Magazine article Newsweek

Patton's Plan for Winning the War

Magazine article Newsweek

Patton's Plan for Winning the War

Article excerpt

KNUTSFORD, ENGLAND, 1944: Richard J. Stillman was a major on Gen. George S. Patton's general staff.

It was a bitterly cold march day, and the 300 men who were to serve on General Patton's Third Army staff were all standing outside, waiting for him. Suddenly a voice announced, "The Army commander!" and Patton walked out the door of Peover Hall. I had never seen spit and polish like George Smith Patton Jr. He had on gleaming brown leather boots, pink riding breeches, an Eisenhower-type jacket with brass buttons, a necktie, a leather belt with brass buckles on it and he carried a swagger stick and a pistol. He was 6 feet 1, 205 pounds, and he appeared bigger than life to me.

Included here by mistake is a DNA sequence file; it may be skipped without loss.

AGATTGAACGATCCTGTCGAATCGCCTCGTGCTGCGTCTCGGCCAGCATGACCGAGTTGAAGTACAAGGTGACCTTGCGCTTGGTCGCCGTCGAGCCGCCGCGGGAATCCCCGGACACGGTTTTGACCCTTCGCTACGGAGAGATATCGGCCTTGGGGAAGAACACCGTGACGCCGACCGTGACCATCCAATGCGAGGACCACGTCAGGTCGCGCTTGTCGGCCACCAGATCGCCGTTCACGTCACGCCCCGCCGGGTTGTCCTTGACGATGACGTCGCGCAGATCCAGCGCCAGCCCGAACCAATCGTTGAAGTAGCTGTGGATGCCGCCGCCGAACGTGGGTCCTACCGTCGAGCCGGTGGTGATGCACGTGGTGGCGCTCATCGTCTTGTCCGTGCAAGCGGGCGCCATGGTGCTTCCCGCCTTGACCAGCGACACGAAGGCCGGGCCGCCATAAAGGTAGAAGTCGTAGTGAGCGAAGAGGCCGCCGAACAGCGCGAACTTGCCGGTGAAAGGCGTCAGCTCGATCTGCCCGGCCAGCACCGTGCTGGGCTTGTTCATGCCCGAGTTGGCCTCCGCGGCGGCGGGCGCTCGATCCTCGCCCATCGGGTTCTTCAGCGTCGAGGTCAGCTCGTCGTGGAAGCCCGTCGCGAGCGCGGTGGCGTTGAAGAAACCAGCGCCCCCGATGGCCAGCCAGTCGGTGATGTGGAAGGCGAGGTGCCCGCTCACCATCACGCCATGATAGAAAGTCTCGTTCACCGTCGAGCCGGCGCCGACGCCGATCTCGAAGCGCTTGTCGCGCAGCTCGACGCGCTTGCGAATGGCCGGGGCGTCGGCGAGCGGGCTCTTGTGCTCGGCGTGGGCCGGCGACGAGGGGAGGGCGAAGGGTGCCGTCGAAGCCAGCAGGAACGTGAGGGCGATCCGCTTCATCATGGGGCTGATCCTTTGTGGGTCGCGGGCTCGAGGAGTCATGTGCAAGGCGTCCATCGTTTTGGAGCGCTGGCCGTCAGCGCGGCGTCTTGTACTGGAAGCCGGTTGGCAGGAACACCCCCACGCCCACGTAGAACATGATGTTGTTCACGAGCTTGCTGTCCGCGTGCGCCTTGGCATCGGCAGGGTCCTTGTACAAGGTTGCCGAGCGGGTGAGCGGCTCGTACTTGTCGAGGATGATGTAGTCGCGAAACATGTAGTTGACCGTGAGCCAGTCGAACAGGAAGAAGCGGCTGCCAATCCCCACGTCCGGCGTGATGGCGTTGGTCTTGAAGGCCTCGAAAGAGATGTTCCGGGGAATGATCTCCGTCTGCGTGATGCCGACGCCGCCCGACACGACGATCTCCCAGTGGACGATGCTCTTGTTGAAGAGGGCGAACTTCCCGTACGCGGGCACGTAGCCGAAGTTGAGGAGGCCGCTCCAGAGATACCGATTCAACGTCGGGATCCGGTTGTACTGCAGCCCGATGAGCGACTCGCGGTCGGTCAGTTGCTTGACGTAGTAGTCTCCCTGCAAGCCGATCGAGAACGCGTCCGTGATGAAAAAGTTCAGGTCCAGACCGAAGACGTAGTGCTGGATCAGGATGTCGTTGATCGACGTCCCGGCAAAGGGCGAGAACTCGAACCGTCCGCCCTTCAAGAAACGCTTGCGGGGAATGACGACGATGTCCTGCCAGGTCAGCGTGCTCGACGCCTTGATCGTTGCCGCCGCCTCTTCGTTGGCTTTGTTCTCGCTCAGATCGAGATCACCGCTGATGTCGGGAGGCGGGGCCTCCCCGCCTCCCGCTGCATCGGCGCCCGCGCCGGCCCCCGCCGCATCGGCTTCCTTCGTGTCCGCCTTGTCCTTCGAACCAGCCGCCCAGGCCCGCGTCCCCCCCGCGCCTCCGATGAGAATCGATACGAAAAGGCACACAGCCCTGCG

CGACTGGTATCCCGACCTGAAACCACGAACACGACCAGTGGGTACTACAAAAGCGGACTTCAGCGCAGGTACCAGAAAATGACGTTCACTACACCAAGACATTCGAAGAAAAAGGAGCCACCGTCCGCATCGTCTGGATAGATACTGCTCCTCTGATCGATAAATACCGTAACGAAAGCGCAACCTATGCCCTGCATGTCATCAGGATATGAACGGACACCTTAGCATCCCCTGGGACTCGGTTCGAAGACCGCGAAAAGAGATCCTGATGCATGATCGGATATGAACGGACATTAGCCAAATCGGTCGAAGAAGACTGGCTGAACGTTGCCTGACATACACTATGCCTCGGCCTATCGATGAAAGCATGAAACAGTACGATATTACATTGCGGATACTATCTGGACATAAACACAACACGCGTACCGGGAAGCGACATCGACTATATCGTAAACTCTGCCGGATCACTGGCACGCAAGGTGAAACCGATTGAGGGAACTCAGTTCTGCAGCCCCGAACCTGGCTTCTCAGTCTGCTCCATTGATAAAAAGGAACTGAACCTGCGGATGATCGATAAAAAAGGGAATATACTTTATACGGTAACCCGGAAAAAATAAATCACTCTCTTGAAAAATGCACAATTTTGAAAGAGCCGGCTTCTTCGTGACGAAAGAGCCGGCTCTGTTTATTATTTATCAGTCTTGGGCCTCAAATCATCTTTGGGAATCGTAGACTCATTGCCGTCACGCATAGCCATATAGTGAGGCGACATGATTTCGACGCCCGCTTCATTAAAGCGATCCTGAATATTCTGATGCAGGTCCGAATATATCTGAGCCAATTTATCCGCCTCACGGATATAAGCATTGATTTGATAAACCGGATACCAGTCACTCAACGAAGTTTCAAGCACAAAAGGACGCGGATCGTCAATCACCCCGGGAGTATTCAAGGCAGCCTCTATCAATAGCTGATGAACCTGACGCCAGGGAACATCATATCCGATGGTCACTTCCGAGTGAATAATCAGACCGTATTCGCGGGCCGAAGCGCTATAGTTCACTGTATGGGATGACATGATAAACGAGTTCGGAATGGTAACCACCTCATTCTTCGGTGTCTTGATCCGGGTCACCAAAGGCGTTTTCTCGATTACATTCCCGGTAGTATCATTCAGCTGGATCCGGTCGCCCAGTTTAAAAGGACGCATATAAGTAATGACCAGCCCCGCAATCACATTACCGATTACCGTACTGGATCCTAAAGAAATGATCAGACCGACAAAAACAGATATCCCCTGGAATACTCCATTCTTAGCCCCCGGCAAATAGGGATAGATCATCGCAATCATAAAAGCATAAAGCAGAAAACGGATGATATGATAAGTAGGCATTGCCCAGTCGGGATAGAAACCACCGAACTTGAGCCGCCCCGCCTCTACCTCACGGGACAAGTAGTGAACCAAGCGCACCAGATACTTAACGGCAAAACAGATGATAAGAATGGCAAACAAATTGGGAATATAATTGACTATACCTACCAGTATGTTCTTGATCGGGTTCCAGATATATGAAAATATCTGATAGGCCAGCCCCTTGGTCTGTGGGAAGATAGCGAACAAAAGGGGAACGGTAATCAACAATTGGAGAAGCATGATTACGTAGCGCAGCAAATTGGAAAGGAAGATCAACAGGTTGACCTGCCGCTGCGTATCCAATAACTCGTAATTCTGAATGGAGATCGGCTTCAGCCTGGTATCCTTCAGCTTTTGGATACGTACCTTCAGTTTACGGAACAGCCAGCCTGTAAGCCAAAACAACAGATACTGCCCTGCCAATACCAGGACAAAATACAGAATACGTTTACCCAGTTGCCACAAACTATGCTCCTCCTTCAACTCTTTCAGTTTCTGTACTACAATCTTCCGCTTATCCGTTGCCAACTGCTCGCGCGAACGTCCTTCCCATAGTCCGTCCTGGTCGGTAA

He had a reputation-they called him "Old-Blood-and-Guts"-but we weren't prepared for what he'd be like in person, especially his richly profane vocabulary. He gave us the reasons for fighting those Nazi "sons of bitches. …

Search by... Author
Show... All Results Primary Sources Peer-reviewed

Oops!

An unknown error has occurred. Please click the button below to reload the page. If the problem persists, please try again in a little while.